Something that hands the reins back to the narrative and the gameplay, rather than an unending thirst for bullet-riddled corpses and pockets stuffed with XP.
Slow and steady
Enter the first-person experience (or the first-person adventure if you're feeling particularly nit picky) offering the kind of slow yet rewarding gameplay that finally lets the story define the experience rather than the enforced limitations of the genre.
From the torturously rewarding puzzles of Jonathan Blow's The Witness to the family secret-laden dichotomy of Gone Home, we're seeing the first-person perspective through fresh and reinvigorated eyes. And these titles aren't just the creative exploration of independent developers, they're a direct reaction to a shift in gaming tastes.
Would the likes of Campo Santo's The Firewatch or The Chinese Room's Everybody's Gone To The Rapture have received such critical acclaim had they dropped during the heydey of Call Of Duty and Halo?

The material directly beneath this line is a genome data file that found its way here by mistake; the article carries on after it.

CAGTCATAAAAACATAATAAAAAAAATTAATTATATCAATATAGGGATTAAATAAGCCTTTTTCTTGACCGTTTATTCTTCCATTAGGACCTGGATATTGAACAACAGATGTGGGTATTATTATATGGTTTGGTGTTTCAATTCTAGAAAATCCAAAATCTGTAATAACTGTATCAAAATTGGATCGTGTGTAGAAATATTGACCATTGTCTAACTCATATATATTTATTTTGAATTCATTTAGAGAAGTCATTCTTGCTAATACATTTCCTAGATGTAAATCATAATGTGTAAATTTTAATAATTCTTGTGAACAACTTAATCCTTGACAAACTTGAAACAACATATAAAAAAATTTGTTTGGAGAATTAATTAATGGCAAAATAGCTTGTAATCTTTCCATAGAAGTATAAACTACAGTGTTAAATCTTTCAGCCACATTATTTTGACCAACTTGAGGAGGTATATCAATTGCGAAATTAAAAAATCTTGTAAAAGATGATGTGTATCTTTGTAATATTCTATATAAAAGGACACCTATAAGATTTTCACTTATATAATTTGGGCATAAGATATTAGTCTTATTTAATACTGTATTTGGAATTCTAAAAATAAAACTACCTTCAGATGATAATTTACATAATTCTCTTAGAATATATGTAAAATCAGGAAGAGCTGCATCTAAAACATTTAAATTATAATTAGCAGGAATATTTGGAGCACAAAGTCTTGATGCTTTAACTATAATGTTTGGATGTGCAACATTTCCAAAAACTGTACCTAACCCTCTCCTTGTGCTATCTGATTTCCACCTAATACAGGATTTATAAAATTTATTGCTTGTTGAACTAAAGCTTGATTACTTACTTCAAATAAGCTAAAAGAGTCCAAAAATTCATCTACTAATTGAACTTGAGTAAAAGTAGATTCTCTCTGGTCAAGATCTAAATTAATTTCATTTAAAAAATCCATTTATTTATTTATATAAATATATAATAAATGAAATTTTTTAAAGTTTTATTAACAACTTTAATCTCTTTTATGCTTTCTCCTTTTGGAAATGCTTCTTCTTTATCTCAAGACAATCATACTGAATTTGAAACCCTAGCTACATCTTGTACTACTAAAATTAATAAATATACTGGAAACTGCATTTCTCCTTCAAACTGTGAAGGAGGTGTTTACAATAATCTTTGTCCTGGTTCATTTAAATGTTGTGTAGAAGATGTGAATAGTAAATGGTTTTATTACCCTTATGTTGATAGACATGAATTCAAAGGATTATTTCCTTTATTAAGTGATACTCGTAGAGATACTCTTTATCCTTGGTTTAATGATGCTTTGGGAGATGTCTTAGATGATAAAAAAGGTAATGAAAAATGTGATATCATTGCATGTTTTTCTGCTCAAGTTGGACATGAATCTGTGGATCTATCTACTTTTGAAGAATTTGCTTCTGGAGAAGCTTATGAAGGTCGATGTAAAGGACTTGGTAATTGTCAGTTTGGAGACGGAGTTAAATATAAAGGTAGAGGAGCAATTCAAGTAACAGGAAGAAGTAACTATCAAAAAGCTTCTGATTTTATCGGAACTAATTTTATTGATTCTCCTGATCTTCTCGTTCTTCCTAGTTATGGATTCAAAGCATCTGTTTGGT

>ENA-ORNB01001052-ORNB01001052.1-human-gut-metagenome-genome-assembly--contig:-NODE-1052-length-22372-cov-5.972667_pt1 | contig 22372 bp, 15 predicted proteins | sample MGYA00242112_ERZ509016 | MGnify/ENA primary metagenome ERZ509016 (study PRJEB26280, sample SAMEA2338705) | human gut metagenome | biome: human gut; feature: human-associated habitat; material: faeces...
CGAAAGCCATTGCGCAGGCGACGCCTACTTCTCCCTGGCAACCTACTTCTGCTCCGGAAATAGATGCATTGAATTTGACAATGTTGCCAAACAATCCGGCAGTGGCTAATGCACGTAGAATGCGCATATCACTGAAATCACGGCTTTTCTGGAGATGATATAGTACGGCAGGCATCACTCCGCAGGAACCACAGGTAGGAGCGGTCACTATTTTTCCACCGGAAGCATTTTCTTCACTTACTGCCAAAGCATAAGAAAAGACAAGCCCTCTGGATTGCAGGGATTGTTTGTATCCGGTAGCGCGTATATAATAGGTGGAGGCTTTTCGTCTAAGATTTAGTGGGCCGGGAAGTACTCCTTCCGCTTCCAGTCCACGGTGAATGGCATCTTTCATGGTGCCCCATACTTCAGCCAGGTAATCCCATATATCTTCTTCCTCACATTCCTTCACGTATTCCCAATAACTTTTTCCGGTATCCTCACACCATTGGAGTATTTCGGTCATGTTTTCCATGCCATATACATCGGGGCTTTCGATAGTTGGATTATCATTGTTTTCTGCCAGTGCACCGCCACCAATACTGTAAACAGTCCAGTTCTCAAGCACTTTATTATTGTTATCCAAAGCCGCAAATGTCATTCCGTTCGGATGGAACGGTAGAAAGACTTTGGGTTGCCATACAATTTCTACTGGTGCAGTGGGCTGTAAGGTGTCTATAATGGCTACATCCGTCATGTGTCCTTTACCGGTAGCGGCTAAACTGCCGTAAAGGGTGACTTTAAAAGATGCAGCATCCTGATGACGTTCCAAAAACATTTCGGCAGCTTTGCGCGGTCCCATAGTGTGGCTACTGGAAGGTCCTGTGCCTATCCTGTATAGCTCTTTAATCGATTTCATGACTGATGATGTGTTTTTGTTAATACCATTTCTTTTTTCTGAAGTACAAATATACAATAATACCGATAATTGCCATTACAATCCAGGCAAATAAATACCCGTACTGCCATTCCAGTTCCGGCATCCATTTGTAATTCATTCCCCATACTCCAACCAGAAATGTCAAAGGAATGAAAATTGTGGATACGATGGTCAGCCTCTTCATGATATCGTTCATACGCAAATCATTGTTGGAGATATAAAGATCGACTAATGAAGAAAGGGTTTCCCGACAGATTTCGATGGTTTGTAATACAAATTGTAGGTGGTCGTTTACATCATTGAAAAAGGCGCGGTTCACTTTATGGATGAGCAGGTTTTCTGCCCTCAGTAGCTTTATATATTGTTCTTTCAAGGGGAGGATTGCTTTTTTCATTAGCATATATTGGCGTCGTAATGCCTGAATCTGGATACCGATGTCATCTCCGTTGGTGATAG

Considering the last generation of videogames was defined by the total domination of the shooter in both third and first-person flavours, it certainly seems unlikely but then again these games are a byproduct of the gaming trends of yore.
The over-saturation of the shooter left us yearning for something with a bit more substance.
This doesn't mean the shooter as we know it is dead - the return of Doom and it's back-to-basics gunplay is proof enough of that - but the success of titles such as The Vanishing Of Ethan Carter have finally proved that the gaming public doesn't just want mass bullet death - it craves something more tangible when it stares through the eyes of its digital self.